#TeamHable Customer Stories: Sussex NHS Commissioners
Prior to COVID-19, #TeamHable had been working with Sussex NHS Commissioners who were already looking at how to move their people over to a more cloud-based, remote-based way of working. Microsoft 365 was their long-term plan. But then of course, the pandemic happened and the executive team had to make a very quick decision that Teams would be the way that they would deal with the transition to remote working.
The initial engagement was on changing their internal working practises, with a focus on the behavioural shifts that would be required to make the transition to Microsoft 365 a successful one. In light of coronavirus, the team at Sussex NHS Commissioners went from a 6-9 month plan to a 48 hour plan almost overnight, going from a situation where 70-90% of staff would have been considered office based, with only a few working from home, to nearly all the staff with very little time to prepare.
A unique hurdle for both Hable and Sussex NHS Commissioners….
The pandemic posed a unique hurdle to overcome for both Hable and NHS Commissioners. Due to lockdown measures, in-person training could not be delivered. Like everyone, we had to adapt quickly to the situation and transfer our training skills from in-person to remote. Essentially, we had to shift to deliver training on Teams via Teams. The unique challenge we faced was having to get people who do not use the product to be able to get into Teams, and to be at least able to access the training.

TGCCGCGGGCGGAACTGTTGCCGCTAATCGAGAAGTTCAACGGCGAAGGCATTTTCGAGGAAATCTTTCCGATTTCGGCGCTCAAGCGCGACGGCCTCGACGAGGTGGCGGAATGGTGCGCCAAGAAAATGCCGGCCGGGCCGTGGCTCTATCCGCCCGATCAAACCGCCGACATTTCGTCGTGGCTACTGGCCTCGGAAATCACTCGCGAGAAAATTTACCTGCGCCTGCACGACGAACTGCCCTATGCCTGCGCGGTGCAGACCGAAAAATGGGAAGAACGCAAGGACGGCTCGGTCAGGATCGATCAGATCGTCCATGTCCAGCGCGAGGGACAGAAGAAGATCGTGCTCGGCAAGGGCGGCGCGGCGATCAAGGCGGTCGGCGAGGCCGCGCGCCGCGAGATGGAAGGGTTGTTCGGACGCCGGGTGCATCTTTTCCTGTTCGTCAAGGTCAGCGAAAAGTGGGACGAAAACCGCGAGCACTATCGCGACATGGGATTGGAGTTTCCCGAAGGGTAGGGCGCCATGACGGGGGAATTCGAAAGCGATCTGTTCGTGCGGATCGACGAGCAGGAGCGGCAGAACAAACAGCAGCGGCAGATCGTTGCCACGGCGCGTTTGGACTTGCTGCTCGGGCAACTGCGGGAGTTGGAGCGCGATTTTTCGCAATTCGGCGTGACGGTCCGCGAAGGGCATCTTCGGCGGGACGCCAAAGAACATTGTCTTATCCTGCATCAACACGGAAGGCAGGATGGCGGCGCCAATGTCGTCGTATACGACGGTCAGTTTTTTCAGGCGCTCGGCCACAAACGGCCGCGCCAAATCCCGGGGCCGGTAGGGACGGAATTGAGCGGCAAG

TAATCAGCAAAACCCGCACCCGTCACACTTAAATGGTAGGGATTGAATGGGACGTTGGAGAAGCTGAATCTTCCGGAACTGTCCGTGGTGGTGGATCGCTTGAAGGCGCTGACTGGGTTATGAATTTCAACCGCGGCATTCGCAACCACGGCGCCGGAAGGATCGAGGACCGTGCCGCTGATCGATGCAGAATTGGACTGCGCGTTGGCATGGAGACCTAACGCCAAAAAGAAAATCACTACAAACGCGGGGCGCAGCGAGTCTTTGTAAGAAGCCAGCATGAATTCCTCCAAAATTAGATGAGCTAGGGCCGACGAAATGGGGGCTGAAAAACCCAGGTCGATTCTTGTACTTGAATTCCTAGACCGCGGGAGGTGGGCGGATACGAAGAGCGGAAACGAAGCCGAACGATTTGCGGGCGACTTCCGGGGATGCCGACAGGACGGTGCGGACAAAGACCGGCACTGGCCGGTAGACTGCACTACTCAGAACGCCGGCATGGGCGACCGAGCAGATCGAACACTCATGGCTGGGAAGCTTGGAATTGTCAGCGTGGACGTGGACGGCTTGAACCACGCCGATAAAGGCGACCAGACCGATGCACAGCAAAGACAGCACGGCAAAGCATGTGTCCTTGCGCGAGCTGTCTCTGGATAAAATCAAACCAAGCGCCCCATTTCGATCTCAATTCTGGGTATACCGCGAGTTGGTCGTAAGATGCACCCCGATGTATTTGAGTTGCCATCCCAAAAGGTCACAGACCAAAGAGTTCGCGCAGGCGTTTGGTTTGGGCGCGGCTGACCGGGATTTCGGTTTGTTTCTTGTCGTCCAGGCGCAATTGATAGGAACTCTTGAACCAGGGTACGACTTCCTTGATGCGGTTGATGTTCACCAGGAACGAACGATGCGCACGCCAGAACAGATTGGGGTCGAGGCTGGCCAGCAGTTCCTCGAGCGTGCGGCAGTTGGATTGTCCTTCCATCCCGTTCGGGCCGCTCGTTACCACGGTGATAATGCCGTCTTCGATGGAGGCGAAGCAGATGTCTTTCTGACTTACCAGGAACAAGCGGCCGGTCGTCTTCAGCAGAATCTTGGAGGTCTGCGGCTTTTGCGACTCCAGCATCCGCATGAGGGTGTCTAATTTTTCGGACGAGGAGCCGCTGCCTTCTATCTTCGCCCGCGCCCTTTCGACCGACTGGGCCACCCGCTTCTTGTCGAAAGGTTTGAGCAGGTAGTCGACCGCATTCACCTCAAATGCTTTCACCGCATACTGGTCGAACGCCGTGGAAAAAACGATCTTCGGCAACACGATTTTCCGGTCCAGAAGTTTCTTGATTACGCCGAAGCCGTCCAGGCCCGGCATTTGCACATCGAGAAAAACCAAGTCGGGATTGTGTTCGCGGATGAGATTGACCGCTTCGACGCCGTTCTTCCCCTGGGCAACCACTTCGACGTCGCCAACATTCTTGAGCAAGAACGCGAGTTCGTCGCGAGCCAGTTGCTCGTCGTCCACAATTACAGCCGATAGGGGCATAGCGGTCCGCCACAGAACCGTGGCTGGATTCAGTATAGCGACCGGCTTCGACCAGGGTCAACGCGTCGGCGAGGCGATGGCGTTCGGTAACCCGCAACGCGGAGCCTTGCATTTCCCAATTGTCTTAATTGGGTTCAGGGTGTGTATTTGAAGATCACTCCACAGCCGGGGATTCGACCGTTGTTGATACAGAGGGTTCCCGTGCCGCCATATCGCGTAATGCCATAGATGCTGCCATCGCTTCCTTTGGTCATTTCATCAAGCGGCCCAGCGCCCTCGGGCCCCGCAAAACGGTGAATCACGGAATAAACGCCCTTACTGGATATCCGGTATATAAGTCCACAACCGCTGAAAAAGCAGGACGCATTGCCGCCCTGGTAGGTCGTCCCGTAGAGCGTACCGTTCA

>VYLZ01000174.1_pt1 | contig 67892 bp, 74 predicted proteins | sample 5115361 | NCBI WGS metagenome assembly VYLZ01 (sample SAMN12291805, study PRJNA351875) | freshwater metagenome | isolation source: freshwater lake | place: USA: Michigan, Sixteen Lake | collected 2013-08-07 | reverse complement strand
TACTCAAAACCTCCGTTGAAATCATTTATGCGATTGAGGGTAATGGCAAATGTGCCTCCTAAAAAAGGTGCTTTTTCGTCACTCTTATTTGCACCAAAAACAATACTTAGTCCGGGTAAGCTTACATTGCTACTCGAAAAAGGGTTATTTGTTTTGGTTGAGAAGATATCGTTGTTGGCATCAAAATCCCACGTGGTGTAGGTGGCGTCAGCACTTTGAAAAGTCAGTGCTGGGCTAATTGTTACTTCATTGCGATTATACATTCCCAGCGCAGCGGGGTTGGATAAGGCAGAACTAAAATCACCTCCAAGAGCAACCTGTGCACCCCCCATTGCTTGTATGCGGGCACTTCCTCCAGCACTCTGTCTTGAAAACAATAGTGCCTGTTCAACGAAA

“I think that in itself is quite an achievement, to set this up in a completely virtual setting rather than a traditional classroom, where you can walk in and you don’t need to know anything, you can just sit down and be shown how to log in. The fact that we managed to train our workforce using the very product we were training them itself was quite impressive.”
– Matthew King, Digital Development Manager, Sussex NHS Commissioners
Overcoming a reluctance to accept the technology
At the outset, the CCG project leaders identified that very few teams across the organisation had a digital-first approach to their style of working, and most meetings and interactions were regularly done face to face, by phone or email.
Our approach at Hable is always to put people first. Rather than taking a practical approach “to do this, click here, here and here” we take a people-centric approach, showing how technology can be used as a tool to make people’s working lives simpler. With this perspective, when technology is seen as a tool and not an end in itself, its power can really be tapped into. This is something we really feel that we have achieved in this project.